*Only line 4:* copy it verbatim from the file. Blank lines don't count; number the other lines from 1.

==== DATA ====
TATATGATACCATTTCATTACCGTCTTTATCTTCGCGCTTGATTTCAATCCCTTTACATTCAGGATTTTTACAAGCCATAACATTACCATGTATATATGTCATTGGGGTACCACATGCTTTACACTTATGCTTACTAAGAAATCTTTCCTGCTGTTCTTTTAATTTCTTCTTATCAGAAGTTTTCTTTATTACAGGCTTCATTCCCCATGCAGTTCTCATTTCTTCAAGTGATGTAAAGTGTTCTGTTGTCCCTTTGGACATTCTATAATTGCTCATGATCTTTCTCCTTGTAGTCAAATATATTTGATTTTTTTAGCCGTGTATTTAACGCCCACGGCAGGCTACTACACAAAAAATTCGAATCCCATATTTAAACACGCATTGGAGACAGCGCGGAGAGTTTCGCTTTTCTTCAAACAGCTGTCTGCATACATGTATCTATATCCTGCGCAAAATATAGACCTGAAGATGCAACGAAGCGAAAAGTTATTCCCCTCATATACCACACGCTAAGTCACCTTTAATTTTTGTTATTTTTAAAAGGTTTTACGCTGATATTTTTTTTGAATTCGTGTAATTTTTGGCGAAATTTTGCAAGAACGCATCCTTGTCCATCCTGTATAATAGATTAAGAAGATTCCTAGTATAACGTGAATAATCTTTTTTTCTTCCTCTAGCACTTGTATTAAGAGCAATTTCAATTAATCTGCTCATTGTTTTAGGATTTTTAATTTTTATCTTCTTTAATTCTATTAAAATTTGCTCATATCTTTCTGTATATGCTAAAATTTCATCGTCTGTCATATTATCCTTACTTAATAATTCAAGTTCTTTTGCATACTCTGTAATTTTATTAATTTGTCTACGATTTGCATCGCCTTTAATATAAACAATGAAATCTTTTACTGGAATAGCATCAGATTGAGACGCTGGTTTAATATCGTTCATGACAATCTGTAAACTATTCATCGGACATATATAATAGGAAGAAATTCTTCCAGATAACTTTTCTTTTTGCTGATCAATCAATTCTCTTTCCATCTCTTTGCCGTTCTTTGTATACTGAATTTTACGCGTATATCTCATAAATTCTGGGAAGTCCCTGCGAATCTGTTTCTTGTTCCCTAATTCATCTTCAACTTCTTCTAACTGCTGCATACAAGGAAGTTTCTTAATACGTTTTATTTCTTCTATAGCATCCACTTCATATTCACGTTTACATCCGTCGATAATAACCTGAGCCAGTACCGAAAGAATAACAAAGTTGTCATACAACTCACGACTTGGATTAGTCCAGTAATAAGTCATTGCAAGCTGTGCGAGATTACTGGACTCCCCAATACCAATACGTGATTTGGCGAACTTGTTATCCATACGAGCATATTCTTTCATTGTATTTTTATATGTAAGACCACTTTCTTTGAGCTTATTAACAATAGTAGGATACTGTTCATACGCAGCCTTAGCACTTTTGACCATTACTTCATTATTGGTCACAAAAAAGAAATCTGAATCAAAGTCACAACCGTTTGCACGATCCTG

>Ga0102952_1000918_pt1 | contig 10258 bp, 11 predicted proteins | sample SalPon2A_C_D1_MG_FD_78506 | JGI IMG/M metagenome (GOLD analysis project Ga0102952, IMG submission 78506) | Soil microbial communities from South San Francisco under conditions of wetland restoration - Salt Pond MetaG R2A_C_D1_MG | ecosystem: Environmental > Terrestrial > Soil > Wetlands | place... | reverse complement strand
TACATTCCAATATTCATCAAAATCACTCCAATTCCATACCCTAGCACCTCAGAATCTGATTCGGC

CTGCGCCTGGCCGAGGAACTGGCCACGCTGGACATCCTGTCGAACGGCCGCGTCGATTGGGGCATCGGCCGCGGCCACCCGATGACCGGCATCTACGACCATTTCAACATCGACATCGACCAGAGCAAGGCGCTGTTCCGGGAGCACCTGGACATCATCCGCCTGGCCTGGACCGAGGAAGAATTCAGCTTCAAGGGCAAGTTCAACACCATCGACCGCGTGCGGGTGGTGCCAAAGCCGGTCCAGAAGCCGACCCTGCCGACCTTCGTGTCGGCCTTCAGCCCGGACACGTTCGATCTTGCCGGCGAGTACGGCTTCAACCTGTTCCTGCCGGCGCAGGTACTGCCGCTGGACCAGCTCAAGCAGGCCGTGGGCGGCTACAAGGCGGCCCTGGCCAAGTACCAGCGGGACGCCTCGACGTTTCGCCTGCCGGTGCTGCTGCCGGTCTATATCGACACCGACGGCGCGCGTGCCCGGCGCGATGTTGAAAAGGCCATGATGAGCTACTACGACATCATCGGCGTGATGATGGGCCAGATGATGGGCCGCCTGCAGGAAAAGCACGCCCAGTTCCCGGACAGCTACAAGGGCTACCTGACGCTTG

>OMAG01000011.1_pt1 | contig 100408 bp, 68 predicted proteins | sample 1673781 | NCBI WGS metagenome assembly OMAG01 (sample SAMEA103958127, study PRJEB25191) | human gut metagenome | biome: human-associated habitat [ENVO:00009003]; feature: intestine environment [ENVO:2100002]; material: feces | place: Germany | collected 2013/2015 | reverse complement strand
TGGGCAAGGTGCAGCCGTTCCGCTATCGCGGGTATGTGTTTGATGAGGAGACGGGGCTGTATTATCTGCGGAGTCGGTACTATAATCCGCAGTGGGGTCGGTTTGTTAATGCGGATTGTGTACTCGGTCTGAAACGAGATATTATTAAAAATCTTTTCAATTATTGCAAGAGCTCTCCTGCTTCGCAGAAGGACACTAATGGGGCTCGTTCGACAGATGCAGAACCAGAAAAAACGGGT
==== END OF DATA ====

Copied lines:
CTGCGCCTGGCCGAGGAACTGGCCACGCTGGACATCCTGTCGAACGGCCGCGTCGATTGGGGCATCGGCCGCGGCCACCCGATGACCGGCATCTACGACCATTTCAACATCGACATCGACCAGAGCAAGGCGCTGTTCCGGGAGCACCTGGACATCATCCGCCTGGCCTGGACCGAGGAAGAATTCAGCTTCAAGGGCAAGTTCAACACCATCGACCGCGTGCGGGTGGTGCCAAAGCCGGTCCAGAAGCCGACCCTGCCGACCTTCGTGTCGGCCTTCAGCCCGGACACGTTCGATCTTGCCGGCGAGTACGGCTTCAACCTGTTCCTGCCGGCGCAGGTACTGCCGCTGGACCAGCTCAAGCAGGCCGTGGGCGGCTACAAGGCGGCCCTGGCCAAGTACCAGCGGGACGCCTCGACGTTTCGCCTGCCGGTGCTGCTGCCGGTCTATATCGACACCGACGGCGCGCGTGCCCGGCGCGATGTTGAAAAGGCCATGATGAGCTACTACGACATCATCGGCGTGATGATGGGCCAGATGATGGGCCGCCTGCAGGAAAAGCACGCCCAGTTCCCGGACAGCTACAAGGGCTACCTGACGCTTG